The government deserves commendation for coming up with monetary and fiscal packages to mitigate the effects of the coronavirus pandemic on the economy.
But this is not enough. Other jurisdictions such as the US and the European Union are doing much more than wheeling out traditional monetary and fiscal instruments to keep the economy humming during the pandemic and to avoid slipping into a recession.
These industrialised countries have all adopted a war-like stance in dealing with the health crisis that has morphed into an economic one.
They have torn up the fiscal rule book to counter the pandemic.
Analysts are unanimous that other countries that want to come out on top after the crisis have no choice but to adopt similar measures, albeit on a scale that matches the size of their economies.
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The usual excuse for inaction by developing countries that they do not have the required resources will simply not cut it this time because failure to take the cue from their industrialised counterparts will condemn them to continued poverty and misery.
Fortunately for Kenya, it has deep but untapped, pockets in its cooperative movement, pension funds and insurance companies that could be used to make it an industrial giant not just in the region but across the continent.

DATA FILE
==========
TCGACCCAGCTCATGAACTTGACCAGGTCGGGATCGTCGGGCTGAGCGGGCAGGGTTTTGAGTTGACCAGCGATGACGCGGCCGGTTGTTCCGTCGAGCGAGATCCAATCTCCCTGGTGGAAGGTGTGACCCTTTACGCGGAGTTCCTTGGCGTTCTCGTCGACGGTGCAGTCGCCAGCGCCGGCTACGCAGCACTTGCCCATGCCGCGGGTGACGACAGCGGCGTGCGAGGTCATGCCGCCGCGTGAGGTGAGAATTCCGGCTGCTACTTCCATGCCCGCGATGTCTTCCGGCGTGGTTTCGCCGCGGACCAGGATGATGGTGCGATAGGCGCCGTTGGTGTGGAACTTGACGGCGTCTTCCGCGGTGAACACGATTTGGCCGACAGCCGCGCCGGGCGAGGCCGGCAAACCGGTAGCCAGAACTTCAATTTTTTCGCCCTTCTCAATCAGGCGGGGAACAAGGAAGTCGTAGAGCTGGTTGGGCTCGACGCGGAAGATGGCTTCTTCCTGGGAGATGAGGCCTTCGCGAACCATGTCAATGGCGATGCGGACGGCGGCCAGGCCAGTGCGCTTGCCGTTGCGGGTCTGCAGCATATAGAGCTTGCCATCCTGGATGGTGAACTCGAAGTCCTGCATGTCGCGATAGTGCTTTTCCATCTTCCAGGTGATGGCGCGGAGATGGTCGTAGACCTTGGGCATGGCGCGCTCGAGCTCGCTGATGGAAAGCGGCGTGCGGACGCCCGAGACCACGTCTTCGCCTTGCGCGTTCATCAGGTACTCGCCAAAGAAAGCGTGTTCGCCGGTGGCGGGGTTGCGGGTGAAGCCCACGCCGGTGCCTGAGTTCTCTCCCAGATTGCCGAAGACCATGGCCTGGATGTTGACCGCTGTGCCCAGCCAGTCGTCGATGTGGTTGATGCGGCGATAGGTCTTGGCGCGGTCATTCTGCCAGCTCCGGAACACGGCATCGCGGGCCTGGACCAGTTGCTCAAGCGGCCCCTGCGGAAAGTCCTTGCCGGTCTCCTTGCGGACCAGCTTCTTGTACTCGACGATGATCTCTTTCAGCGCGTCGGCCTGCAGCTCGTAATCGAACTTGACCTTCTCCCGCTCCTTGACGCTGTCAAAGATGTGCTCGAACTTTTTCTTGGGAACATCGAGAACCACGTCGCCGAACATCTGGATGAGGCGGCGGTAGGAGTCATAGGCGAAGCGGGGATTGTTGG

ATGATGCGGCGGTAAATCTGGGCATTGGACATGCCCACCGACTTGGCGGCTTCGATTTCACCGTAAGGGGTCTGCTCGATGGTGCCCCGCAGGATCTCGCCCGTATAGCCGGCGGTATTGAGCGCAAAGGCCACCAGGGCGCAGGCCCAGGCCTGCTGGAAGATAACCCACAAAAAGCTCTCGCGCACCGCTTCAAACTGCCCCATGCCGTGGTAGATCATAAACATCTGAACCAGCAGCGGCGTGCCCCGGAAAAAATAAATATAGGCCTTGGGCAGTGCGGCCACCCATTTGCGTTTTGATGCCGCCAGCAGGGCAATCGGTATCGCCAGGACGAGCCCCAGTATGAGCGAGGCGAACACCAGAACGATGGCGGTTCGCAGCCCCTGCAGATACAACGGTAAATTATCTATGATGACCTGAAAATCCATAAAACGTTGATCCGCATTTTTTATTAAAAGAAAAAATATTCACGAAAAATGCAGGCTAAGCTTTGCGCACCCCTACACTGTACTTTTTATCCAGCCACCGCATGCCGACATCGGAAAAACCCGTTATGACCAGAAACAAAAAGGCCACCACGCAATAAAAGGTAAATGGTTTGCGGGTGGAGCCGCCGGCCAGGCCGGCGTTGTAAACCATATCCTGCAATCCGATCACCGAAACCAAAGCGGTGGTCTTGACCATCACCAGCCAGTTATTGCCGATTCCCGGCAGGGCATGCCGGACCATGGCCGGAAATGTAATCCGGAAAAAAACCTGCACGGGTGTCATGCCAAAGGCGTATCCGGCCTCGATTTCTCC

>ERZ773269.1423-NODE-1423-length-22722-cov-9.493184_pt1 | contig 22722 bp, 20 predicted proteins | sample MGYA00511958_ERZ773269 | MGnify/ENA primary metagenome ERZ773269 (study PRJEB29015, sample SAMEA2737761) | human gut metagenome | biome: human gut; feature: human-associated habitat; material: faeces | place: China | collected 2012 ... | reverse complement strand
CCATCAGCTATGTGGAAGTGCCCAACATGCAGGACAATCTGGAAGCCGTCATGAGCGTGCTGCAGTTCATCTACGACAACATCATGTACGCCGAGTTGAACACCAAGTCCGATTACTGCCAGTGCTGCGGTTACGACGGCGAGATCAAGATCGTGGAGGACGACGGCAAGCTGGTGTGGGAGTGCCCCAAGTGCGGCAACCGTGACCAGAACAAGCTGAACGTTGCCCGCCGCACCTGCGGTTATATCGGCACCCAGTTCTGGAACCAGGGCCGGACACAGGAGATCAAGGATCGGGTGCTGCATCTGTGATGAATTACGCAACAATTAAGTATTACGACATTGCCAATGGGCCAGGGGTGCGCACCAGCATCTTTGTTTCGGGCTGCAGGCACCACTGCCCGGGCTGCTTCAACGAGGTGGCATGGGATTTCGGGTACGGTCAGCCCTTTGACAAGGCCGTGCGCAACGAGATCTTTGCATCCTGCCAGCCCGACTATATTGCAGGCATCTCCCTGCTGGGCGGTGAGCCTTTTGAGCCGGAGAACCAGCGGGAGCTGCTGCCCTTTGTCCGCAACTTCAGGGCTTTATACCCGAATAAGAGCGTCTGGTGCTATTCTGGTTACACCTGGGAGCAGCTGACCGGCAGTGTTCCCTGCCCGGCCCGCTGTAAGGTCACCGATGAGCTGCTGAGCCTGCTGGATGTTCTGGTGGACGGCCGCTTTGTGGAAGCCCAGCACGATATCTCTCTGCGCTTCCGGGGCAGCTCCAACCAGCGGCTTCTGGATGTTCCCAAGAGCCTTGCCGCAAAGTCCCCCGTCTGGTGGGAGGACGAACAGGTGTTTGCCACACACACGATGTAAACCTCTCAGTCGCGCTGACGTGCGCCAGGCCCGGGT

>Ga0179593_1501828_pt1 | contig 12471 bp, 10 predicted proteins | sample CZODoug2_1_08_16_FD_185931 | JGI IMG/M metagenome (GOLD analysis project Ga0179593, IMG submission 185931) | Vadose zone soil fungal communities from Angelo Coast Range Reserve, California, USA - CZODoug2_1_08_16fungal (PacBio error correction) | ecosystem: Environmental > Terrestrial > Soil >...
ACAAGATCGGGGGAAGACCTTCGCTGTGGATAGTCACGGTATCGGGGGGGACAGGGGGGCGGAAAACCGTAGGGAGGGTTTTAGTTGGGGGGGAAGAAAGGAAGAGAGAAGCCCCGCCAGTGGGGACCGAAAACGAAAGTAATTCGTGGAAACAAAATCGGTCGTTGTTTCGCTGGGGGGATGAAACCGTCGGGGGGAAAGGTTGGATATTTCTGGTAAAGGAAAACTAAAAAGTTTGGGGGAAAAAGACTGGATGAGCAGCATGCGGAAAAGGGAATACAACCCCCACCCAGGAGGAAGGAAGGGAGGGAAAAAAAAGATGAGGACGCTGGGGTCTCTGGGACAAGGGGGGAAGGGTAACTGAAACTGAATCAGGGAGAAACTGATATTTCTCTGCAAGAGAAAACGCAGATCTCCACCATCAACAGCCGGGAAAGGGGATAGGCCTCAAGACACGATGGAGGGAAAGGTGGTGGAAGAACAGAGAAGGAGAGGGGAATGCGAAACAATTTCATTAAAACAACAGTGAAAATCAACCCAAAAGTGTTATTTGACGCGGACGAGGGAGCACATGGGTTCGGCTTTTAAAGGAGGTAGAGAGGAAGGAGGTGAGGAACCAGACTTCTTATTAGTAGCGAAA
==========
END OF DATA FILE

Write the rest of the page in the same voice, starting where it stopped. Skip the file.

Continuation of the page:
For example, the country’s vibrant and dynamic cooperative movement—the strongest in Africa—controls about 43 per cent of Kenya’s Gross Domestic Product (GDP). The Savings and Credit Societies (Saccos) alone have mobilised over Sh230 billion from their members.
The pension industry in the country is worth over Sh1.2 trillion, while the country’s insurance industry has written gross premium of slightly over Sh117 billion.
When this is added to the money held in local banks and the sums that some Kenyans could put together provided they are offered bankable projects, it is clear the country is far richer than it thinks it is.
What the country lacks, however, are leaders with a bold and ambitious vision for the country. There is no reason why this situation should be allowed to continue for much longer.
After all, the country raised tens of billions of shillings in infrastructure bonds a few years ago. What then is stopping the government from issuing similar but well-structured industrial bonds to kick-start industrialisation in priority areas?
The individuals and corporates buying the bonds could be encouraged to convert the debt into shares.